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March 21, 2007 / Steven Pousty

Turbocharging GeoDB interactions

Some of the geodatabases uses different providers and some geodb object care about teh provider of the data

Object class properties
There are 4 methods that control it’s behavior – he is covering the methods you need to implement or that you can use to query an object to understand it’s geodb behavior. You ask questions of the feautre classes to see this. Care about this espwcially if you write a featureClass extension. You can only tighten a policy but not loosen.

Validating Data
Why we allow invalid data when loading?
Do not want it to disappear when loading – some storage representation allowed invalid geometries.
The goal is to keep data and then have you go look for bad stuff.

How to validate
Ephemeral topologies – keep it only QAQC but it is not permanent in the dataset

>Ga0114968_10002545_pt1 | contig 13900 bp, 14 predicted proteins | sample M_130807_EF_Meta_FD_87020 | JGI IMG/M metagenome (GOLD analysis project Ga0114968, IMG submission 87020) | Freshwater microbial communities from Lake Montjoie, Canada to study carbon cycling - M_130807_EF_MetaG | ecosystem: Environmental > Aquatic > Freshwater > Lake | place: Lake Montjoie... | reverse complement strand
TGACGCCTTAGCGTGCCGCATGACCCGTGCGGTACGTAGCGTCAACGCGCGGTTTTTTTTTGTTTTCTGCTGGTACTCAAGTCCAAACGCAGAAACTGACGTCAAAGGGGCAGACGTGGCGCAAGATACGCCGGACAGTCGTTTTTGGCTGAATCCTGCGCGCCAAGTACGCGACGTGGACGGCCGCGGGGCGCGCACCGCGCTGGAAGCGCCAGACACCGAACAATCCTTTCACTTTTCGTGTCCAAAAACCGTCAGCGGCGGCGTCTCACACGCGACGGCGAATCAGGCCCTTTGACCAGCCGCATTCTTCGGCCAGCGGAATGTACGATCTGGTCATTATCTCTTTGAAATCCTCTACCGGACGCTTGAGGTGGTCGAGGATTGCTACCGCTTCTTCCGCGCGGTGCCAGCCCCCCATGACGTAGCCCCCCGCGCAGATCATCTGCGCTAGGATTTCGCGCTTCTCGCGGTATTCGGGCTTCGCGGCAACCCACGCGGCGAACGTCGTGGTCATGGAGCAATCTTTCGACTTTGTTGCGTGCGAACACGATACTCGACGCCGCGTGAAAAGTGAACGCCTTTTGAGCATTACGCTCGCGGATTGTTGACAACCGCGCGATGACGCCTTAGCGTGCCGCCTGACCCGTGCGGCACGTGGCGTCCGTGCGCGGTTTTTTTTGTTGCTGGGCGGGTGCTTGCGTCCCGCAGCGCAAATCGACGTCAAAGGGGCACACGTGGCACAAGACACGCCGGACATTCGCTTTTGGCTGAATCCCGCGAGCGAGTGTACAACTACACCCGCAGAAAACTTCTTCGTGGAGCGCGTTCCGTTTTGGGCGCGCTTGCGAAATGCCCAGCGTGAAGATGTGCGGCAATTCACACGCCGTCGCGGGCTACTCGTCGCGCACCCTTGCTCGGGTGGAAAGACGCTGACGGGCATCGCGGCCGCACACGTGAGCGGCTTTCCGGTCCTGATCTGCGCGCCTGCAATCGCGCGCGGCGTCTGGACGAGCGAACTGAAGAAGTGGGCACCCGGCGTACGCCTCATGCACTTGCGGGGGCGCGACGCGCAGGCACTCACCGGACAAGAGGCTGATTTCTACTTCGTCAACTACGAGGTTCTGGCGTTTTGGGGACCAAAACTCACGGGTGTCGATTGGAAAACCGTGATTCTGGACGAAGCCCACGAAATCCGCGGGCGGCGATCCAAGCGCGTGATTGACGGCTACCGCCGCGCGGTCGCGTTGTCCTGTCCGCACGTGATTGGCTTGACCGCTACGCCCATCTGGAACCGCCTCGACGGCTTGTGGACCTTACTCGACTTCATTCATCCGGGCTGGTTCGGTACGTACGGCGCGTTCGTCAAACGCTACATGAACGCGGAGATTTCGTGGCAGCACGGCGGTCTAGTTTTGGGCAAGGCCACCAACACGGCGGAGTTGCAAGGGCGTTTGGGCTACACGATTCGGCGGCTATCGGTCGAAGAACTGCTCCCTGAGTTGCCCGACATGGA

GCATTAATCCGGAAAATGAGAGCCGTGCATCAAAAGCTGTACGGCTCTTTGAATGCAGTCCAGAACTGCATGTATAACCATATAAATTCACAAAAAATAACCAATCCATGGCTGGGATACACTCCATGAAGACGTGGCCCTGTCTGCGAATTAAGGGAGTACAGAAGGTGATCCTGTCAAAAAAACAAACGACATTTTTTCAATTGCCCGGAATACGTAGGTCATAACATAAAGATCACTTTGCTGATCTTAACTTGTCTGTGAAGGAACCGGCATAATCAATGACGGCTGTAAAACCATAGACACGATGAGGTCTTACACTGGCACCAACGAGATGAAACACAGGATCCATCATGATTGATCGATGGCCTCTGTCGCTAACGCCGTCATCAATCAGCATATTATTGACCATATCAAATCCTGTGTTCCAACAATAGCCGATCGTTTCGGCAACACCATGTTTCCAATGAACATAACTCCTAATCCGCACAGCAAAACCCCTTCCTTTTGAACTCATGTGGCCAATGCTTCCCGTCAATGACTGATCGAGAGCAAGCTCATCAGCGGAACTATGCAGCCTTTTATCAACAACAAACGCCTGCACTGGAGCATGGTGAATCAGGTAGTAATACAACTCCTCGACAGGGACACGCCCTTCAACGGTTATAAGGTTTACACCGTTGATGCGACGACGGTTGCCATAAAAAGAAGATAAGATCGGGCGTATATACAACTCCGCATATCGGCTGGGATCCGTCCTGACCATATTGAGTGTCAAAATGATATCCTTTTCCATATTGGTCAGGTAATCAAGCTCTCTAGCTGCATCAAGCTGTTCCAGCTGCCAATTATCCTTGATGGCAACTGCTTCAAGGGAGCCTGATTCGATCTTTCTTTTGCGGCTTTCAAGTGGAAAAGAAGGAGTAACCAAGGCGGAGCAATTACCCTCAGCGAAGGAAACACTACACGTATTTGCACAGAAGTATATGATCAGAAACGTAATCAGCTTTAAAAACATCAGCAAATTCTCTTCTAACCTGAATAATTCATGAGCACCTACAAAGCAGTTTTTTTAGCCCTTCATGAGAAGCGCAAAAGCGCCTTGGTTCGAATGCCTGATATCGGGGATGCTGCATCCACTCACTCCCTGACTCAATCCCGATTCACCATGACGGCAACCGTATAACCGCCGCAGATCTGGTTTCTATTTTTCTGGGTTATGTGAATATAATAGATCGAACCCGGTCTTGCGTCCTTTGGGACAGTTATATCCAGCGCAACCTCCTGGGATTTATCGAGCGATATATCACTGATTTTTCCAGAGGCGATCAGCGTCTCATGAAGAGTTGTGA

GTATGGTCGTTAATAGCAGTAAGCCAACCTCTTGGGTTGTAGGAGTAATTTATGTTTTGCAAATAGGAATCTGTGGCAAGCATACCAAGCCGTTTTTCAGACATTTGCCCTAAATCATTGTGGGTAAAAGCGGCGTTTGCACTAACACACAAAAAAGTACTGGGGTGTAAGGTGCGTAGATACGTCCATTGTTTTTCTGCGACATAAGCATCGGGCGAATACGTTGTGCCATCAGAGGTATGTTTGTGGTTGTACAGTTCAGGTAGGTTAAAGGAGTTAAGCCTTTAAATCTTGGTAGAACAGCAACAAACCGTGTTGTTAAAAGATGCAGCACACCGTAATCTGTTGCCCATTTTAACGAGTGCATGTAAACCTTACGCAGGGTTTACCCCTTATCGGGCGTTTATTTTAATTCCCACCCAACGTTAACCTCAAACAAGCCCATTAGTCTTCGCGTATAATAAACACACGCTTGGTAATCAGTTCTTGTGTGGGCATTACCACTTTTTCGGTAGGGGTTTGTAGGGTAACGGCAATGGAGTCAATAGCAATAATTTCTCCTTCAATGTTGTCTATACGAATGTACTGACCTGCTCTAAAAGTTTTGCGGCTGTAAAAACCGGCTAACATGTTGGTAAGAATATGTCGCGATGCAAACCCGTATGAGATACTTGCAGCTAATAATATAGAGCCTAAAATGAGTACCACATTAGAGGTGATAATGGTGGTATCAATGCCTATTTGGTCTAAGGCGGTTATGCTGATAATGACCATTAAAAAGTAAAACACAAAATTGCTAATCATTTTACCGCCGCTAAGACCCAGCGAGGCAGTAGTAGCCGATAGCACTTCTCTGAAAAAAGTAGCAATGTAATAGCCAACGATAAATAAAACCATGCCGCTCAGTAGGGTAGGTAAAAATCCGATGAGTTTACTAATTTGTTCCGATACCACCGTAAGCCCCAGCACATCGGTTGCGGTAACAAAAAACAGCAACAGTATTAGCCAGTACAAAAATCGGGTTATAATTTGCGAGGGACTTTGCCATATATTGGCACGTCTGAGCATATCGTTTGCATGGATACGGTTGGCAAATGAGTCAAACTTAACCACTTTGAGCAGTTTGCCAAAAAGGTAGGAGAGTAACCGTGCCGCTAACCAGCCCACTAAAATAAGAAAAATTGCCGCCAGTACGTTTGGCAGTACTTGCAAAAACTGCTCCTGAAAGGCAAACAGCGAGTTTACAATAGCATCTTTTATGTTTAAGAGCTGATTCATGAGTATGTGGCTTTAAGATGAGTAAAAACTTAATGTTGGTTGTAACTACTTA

Validation rules
Class extensions – they can do validation checks
You can also catch things that are editor events.

When to validate
After loading but PRIOR to versioning but if you miss that
After loading but PRIOR to other users creating new versions off default – if you miss that
Before posting edits to Default (QA version)

There is an ivalidate API I validation interface – it is a quick abort logic – first error all done
The order to validation is subtype, attribute rules, network connectivity, custom rules (class extension), and then relationship rules.

How to do
IObjectClassExtension fill in the validate method (I think)

Dataset extensions
Class extensions and workspace extensions
Internal Arch. pattern for adding new datasets types to geodatabase
No need to touch GDB kernel, examples are network datasets, terrain datasets, representation classes, cadastral fabrics.

Can’t make your own but it changes how you work with the data – simplified end user access pattern. Navigation becomes generic, no need to use dataset type specific interfaces


Slide of code that is hard to see.

Schema updates and creation – don’t use names but instead use a data elments which was grown out of geoprocessing. Once you populate this object with properties you then pass it into factory which gives you the dataset. This pattern will become significant to GEODB users in the future. Get comfortable with it…